With a two year old running around the house, sometimes I feel like I’m saying ‘no’, handing out time-outs and sending Eva to her room more than anything else. Discipline is a major part of toddlerhood. And, unfortunately, sometimes it feels like it’s the biggest part. There are days when it feels like I’ve been doing nothing but disciplining. And those days are no fun.
Yesterday was one of those days.
But then, in the last hour before bedtime, Evalyn and I had a few moments where she taught me a few important lessons. Maybe sometimes the days feel like this because I make them like this. Because I get exasperated too easily. Because I get stressed too easily. Because I pick out her bad behaviours too easily. Because I am too quick to resort to disciplining.
Maybe some days feel like this because I focus too heavily on the negative and don’t reward the good behaviour enough.
Yesterday, it was just me and the girls from morning to night. Evalyn was at preschool in the morning, had a quick lunch and then had the world’s longest nap. So, it’s funny that I feel like our day was so exhausting considering she and I didn’t even spend a whole lot of time together. But even so, sometimes just a few moments with a toddler can feel long. So long. It was feeling like that.
From 4 pm when she woke up until dinner time, I heard myself say, “No”, “Please don’t do that” and other versions of this same message over and over again. After dinner, I was cleaning up and she was playing with her kitchen toys. She got frustrated with something and I turned around just in time to see her chuck the container of pizza toppings across the room, scattering them everywhere. My first reaction was to yell. But by the grace of God, I didn’t.
Instead, I calmly asked her to use her words instead of throwing a fit. She looked up at me and said, “Play pizza with me”. Lesson number one – sometimes her bad behaviours simply come from the fact that I’m not giving her enough undivided attention. I told her that I would love to play with her but that she would need to pick up the pizza toppings that she threw first.
Within a minute, every single one of those toppings was back into container where they belong.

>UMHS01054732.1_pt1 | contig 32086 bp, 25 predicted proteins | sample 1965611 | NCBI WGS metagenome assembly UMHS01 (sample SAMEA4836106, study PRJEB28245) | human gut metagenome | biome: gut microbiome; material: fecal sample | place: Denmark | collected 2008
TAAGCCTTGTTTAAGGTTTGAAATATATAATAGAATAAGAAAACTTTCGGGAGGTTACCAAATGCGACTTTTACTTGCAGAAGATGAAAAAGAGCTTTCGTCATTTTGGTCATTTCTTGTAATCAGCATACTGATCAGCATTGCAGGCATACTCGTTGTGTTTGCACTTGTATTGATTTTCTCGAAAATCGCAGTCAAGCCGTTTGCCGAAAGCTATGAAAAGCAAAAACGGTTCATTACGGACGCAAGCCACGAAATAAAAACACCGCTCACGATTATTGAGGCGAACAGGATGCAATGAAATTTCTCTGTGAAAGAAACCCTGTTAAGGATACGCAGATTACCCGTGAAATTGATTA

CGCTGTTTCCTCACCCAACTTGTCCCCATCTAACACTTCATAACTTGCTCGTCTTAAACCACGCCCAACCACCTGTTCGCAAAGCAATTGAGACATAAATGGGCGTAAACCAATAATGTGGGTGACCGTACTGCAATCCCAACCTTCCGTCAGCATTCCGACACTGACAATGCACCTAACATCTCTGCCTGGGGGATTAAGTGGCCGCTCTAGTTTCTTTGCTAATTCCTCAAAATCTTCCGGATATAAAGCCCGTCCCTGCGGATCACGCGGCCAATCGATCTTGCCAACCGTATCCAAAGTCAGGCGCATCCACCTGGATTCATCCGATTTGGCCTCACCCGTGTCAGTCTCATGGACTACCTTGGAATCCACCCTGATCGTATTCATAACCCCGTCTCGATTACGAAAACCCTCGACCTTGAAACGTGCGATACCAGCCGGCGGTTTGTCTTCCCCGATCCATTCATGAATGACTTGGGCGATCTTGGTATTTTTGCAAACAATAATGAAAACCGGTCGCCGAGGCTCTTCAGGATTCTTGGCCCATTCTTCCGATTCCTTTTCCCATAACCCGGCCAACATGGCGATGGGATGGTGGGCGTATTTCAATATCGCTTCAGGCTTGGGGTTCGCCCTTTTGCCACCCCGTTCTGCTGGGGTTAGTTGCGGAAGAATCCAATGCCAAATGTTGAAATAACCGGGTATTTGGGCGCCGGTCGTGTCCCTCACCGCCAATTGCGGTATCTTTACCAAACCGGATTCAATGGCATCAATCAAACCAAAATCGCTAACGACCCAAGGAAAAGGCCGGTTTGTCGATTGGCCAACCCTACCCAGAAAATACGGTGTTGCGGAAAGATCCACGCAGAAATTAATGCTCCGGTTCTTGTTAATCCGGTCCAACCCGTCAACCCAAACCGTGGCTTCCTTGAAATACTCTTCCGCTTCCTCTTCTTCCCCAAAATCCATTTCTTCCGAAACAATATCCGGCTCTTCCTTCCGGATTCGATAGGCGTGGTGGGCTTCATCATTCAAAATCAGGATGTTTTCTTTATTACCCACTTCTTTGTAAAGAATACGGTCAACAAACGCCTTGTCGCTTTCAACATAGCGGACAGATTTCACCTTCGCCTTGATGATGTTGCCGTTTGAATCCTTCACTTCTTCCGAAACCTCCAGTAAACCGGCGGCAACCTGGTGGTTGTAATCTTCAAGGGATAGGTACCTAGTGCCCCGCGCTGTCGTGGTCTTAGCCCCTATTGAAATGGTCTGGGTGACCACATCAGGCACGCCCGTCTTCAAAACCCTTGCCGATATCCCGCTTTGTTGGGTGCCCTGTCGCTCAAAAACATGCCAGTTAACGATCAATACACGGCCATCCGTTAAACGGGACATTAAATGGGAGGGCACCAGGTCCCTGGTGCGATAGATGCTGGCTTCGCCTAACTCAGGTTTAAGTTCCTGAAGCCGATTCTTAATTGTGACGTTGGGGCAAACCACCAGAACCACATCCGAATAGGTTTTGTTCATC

She picked it up and said, “See Mommy? I pick up pizzas”.
I leaned down to her level, took her by the shoulders and asked her to look at my eyes. When she did, I said, “Thank you for listening and obeying the first time. It makes Mommy very proud when you listen and pick up your toys”.
She beamed. Absolutely and completely beamed. And? For the rest of the evening, she was an angel. Lesson #2 – encouragement and affirmation can often go a whole heckuva lot further than discipline and reprimanding.
After this, she was having a bath and I could tell she was struggling to articulate something important. She often does this and I know she’s trying to say something she can’t fully grasp because she’ll start to ramble and say, “and, and, and” over and over again. Usually, once she thinks about it for long enough, she figures out how to say what she’s thinking – even if the words don’t all come out just right. So, after rambling and tripping over her words for a while, she finally managed to get her thoughts together and said one of the most profound things I’ve ever heard her little 2 year old mouth say. “Mommy, my heart inside. God made it good. God be happy. I pick up my toys. My heart good. You be proud". Bless her heart. Lesson # 3- She soaks it up. She remembers. Every little thing.
And so because of these moments and these (not so profound) realizations that my daughter helped me come to – I am making a commitment - a conscious effort to change the way I parent. To encourage her more and discourage her less.